Women have subscribed to an objective checklist mentality to dating. It’s no longer enough for a relationship to grow organically. Men are judged by a set of intangible attributes – a mental code of must haves – before a single glance or word has been exchanged.
Admit it, you’ve heard that cringeworthy phrase, “He ticked all the right boxes” and spewed a little in your mouth. What characteristics sit alongside those boxes, anyway? Perhaps if we knew, we’d be better boyfriends, husbands or lovers.
I once had an attractive brunette tell me that I was perfect on paper, but she didn’t feel it. Another said I was an amazing guy but she couldn’t keep up with me; didn’t like the pampering and intrusion. When all of what I’d been hearing was a lack of commitment from men, here I was prepared to give a woman my full attention, and it wasn’t enough.
There’s always a but.
I suspect we’ll never know why. The more we agonise over it, the more we’re beholden to this fool’s errand.
We just have to accept that women now objectify us, and with online dating and social media as the medium, they’re succeeding at warp speed. And we have to adjust; keep up.
As Jesse Fink, author of LAID BARE: One Man’s Story of Sex, Love and Other Disorders (Hachette Australia) put it, beware of the man trap.
It’s no longer enough for an attractive girl to meet a man at a bar or a friend’s barbecue or a rock gig, think he’s handsome and nice and take a chance on a relationship. The internet encourages the checklist mentality to go feral. Men under 5’10” might as well jump off a bridge and be done with it. Where once women could be the object of bounded lust at their local surf club, shopping mall or school fete by dint of their sex appeal they can now be minor web celebrities simply by uploading some alluring photos on Facebook.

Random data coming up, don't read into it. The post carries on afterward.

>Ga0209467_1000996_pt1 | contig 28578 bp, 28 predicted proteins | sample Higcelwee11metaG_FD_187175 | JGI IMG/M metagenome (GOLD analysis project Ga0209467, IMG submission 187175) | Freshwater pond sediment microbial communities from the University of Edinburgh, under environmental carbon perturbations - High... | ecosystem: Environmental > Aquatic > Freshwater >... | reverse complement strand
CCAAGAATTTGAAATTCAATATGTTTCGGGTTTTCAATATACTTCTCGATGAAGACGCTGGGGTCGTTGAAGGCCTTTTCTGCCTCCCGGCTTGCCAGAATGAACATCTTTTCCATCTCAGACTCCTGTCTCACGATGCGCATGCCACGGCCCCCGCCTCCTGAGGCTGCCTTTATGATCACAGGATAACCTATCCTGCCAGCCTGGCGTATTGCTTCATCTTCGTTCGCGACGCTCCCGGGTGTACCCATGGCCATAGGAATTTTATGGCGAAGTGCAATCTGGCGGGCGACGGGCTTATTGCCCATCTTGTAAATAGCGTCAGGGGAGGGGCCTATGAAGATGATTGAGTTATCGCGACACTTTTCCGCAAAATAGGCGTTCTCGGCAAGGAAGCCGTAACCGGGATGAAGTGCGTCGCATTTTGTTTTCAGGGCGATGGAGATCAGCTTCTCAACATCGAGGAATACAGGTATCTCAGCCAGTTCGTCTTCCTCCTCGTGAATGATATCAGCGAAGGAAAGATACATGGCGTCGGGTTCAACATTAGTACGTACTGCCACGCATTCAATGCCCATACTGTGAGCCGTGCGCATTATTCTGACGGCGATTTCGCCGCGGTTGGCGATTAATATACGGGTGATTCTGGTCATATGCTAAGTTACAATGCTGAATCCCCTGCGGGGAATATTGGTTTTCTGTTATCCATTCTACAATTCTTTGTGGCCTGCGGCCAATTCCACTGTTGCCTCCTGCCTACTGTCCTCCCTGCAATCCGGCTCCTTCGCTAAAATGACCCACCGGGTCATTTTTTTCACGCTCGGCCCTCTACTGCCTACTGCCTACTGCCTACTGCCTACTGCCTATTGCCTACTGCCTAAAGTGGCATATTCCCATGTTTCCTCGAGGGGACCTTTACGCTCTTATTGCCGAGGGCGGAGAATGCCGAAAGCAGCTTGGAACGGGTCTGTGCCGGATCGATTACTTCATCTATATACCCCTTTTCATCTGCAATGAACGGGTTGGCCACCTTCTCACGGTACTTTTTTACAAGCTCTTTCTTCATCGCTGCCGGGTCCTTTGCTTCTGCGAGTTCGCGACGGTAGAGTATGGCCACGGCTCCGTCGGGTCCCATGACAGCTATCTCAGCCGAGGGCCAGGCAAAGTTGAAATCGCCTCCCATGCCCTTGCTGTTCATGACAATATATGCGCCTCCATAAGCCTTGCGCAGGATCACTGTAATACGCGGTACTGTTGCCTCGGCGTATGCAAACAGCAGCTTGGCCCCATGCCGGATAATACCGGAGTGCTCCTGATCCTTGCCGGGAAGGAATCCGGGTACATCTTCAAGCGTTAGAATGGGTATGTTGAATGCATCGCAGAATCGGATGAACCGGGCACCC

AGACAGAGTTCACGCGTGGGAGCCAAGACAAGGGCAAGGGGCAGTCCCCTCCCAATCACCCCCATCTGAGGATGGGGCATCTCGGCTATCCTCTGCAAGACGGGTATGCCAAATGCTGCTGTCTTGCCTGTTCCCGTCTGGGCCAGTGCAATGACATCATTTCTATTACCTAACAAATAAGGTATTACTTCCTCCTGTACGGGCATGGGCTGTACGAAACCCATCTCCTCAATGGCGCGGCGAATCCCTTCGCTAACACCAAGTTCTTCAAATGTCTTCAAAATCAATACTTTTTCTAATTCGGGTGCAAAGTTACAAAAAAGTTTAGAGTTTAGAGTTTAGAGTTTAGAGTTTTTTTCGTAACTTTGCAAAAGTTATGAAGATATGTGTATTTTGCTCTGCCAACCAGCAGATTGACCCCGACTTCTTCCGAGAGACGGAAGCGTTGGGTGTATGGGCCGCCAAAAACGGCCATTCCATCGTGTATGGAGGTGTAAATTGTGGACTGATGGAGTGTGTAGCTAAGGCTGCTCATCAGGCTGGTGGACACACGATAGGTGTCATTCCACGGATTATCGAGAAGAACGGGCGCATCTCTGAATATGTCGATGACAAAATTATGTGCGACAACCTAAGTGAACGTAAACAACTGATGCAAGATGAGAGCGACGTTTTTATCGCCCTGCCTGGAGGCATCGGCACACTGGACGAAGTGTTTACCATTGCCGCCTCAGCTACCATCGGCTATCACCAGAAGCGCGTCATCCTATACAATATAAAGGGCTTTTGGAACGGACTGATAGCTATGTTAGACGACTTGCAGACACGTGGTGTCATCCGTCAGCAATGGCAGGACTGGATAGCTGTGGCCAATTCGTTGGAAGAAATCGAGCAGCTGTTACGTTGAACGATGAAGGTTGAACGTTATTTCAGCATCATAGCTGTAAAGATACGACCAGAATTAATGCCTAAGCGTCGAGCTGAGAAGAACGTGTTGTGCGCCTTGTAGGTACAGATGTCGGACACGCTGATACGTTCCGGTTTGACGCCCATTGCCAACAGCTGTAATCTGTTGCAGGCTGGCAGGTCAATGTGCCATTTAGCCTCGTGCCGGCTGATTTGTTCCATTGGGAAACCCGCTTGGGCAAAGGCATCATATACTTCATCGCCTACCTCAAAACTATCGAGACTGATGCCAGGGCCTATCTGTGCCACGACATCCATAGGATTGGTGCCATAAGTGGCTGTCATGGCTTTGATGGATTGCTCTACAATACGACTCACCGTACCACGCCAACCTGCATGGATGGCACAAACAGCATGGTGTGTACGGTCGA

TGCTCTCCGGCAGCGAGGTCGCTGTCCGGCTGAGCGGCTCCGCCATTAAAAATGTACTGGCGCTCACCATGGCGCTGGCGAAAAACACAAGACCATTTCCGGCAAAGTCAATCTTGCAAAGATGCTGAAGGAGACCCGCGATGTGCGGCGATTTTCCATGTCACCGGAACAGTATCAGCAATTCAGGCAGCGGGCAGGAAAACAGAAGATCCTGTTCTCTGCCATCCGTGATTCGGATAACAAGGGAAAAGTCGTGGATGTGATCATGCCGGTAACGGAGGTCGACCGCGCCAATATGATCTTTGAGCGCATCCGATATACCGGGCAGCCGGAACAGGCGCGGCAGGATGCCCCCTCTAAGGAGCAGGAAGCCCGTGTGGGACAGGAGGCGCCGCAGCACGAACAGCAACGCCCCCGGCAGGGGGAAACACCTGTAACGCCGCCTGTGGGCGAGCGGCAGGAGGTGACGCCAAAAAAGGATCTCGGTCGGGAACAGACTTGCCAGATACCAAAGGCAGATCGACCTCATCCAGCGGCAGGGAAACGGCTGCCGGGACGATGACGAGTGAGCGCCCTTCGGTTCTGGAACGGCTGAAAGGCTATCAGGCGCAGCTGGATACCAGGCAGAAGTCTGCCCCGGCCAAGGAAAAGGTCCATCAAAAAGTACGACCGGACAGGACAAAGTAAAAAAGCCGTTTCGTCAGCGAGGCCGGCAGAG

Nowhere is this criterion phenomena more rife than RSVP.
Here, men sell themselves to women by selecting their physical and social features (many take liberties). They send out what’s referred to as a “Kiss” to initiate contact. If you’ve been online, like me, you’re probably guilty of not even reading the profiles after you master the rules of the game.
Women are searching for love by default. They’re complicit in judging men on their looks, age, residential location, body shape, personality type, eye and hair colour – even nationality or cultural background. You can eliminate Southern Europeans from your search, if you like. Things like your level of education and job role, can be a deal-breaker.
Profiles read, “My ideal man is” or “You will need to be” – much like a position description for that job on Seek you know you’re never going to get.
The biggest insult comes when you spend the token five dollars to send an email to your potential love interest, only to get no response or worse, a template-selected smack down.
“Thanks for the kiss, but I don’t think it would work out between us.”
Didn’t you just ask me to send you an email?
Although some statistics prove online dating can be a success, the overwhelming majority aren’t so fortunate. It’s expensive, emotionally taxing and almost equivalent to a full-time job in time spent.
In my experience, the trouble with all of this is the facade both men and women create. Online, you can be anyone.
In an age of instant gratification, soundbites and little patience, perhaps we are guilty of designing a life, rather than enjoying one.
I think it’s time to uncheck the boxes, ladies, put those pens down, and just talk to us.